Salas was unpopular with the CNT-FAI due to his Communist leanings.[7] During an internal government crisis in April 1937, an article in the CNT newspaper Solidaridad Obrera on the 17th stated that "[The] way to prevent the sacrifices of our comrades from being reduced to naught is... to create an army that will guarantee victory in the war and the Revolution and to remove from the public life of Catalonia, Comorera, Aiguadé, Rodríguez Salas, etc."[8] On April 24, 1937 an attempt was made on his life,[9] followed by the successful assassination of PSUC member and Secretary of the UGT Municipal Workers' Federation Roldán Cortada a day later. Salas condemned the assassination of Cortada and attributed it to "uncontrollables"; agent provocateurs who were hostile to the Popular Front. Salas ordered a raid in the Anarchist stronghold of the Hospitalet under the pretext that Cortada's killers may have been there.[10]

Telefónica Incident[edit]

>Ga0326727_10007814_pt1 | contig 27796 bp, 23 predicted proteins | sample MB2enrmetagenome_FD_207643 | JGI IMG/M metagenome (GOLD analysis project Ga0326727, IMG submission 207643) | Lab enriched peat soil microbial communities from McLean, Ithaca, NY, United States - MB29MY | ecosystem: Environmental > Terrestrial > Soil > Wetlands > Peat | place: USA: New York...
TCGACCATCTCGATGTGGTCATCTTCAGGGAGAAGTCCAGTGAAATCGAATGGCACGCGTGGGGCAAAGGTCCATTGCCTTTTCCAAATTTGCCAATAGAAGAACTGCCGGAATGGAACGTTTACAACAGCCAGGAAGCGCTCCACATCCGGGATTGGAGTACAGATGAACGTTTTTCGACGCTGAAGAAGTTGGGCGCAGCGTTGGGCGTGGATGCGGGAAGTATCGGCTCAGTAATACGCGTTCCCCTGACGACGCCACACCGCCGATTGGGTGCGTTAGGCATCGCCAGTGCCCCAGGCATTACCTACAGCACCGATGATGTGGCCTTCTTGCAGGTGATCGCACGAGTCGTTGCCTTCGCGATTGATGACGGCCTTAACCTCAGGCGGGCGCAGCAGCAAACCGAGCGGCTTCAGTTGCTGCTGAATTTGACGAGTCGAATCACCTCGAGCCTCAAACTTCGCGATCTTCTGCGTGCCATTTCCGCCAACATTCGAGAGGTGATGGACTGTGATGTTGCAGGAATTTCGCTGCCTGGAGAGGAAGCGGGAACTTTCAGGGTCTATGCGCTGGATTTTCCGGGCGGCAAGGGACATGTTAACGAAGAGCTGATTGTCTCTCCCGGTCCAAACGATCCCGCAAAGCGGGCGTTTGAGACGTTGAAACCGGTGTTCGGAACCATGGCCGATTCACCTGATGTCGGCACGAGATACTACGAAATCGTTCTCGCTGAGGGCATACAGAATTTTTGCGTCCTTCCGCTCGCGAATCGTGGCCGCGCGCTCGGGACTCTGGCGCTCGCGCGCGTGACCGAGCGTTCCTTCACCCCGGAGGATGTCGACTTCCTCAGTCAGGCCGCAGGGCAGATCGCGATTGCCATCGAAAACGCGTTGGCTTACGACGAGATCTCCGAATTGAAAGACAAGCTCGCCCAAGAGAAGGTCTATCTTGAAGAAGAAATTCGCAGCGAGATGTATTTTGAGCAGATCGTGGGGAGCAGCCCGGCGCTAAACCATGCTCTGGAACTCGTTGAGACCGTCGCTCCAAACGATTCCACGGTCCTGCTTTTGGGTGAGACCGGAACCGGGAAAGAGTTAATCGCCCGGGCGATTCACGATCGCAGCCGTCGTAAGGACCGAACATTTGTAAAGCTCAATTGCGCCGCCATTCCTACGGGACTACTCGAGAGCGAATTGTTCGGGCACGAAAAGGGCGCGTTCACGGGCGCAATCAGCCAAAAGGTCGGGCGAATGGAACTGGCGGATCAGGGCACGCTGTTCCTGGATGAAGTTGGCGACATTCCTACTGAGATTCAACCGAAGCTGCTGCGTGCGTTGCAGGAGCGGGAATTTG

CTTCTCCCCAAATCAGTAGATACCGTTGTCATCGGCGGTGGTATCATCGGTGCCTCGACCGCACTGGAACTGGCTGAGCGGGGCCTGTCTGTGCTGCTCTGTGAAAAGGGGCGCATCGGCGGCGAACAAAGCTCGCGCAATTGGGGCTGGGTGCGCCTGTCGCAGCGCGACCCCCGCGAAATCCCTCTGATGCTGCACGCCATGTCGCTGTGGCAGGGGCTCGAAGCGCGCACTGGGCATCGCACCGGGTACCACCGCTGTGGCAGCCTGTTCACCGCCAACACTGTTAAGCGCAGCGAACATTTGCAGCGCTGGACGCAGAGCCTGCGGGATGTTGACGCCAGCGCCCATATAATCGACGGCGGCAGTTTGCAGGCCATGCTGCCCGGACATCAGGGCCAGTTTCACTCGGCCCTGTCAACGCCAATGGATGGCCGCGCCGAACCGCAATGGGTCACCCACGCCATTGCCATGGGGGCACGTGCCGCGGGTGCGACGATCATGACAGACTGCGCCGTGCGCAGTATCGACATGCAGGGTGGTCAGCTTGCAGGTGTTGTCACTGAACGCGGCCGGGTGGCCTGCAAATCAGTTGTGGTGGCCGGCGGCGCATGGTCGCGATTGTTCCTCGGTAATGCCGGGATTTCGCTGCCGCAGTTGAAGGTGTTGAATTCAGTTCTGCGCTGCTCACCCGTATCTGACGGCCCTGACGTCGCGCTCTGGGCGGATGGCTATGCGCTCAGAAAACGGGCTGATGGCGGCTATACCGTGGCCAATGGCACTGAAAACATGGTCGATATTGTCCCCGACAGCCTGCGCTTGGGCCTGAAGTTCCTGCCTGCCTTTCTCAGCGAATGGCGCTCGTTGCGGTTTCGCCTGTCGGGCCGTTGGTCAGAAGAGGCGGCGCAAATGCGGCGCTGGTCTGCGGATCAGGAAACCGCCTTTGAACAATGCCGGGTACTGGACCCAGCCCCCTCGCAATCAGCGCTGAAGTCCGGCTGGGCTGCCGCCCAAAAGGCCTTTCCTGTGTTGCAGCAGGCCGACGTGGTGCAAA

The Telefónica building in Barcelona was a center of telecommunications. It "allowed for the monitoring of any government or army communique between Valencia and the Generalitat and the frontier."[11] As part of the October 24, 1936 Catalan decree giving unions control of large commercial and industrial concerns seized by them during the opening days of the Spanish Civil War, the Telefónica (telephone exchange), owned by the Compañía Telefónica Nacional de España (a subsidiary of the International Telephone and Telegraph Corporation), was nominally controlled by a joint CNT-UGT committee with an additional Catalan government delegate. The Anarcho-Syndicalists, however, dominated the building's affairs.[12] The Republican Government was concerned with the control that the Anarchists exercised over conversations. On May 2, 1937, for example, a call from Republican President Manuel Azaña to Catalan President Lluís Companys was interrupted by the Anarchist telephonist who said that the lines were being used for more important matters.[13] Companys would later state that "all the telephone calls of the Generalitat authorities, of the President of Catalonia and of the President of the Republic were intercepted."[14]